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Big Think Interview With Robert McKee

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And so, it’s the same thing.  Writing is a performance, just like figure skating. And I can read it and have a sense, again, of confidence, of control, of precision, of one thing or another.  Now, it doesn’t necessarily mean that by the end of the work, I’m going to be wowed.  But I can tell from the beginning of the work whether or not the writer has mastered their craft to a certain degree.  But that is one thing.  But there are lots of people with superb craftsmanship and nothing to say.  Steven Spielberg, brilliant craftsmanship, and nothing to say.  M. Night Shyamalan can really light a scene and really shoot, and he’s got a cartoon mind, comic book mind.  He’s got nothing to say.  And so, the mastery of craft is no guarantee overall, on the other hand, you may see people are still struggling with the craft, but they have passion, they have insight, and they really understand human behavior in relationships, or whatever, or they have some wonderful imaginative ideas about alternate worlds in whatever genre.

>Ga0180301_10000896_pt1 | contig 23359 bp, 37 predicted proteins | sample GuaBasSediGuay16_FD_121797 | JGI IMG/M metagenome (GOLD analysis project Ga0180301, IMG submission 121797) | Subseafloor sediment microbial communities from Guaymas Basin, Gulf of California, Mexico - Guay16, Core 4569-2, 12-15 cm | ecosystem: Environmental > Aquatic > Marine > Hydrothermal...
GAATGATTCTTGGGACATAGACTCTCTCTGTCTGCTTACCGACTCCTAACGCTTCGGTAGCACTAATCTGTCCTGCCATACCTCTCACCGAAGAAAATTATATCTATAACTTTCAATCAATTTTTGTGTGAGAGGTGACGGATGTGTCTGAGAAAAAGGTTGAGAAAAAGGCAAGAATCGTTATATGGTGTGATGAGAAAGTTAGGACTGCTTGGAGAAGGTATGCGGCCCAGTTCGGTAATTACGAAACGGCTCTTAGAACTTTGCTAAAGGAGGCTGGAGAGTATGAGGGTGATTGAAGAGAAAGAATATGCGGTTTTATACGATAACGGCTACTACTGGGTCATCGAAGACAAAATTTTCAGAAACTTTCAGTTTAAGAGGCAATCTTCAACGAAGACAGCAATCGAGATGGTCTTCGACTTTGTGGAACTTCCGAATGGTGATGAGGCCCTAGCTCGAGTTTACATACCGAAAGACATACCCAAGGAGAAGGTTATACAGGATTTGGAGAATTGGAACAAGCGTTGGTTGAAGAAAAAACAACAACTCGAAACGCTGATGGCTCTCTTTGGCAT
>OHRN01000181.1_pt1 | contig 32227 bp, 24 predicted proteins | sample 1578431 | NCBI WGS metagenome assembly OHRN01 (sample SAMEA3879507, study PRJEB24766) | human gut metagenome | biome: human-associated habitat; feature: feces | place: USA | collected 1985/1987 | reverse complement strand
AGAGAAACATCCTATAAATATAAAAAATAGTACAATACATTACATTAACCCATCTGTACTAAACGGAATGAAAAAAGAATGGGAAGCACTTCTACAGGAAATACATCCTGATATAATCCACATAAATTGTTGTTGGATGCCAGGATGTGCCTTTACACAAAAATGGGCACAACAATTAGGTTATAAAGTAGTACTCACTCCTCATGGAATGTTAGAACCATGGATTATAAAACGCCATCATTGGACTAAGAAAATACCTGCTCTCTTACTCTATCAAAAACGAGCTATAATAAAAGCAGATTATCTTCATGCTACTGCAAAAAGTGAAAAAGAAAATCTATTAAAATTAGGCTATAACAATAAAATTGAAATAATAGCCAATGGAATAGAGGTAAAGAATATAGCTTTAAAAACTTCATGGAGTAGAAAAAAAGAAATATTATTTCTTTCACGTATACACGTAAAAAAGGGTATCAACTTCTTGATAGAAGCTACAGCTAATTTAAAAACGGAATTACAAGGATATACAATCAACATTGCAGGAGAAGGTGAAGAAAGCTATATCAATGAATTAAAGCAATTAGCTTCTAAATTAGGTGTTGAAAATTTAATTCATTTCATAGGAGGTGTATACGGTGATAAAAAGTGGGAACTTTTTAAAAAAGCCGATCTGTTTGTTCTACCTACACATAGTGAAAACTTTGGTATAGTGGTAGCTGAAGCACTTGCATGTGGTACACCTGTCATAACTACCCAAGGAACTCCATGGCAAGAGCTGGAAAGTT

And so, noting the quality of the craft is no guarantee of excellence, but it’s an interesting thing that a lack of craftsmanship and a lack of insight into life seem to go hand-in-hand.  It’s no accident that bad writers also have nothing to say.  Okay?  Having something to say seems to inspire people.  All right?  But not necessarily.  So, it’s not an easy thing necessarily, and they can make mistakes and you can judge books erroneously by covers, but there are touchstones you can use along the way that give you a sense of quality, versus banality.


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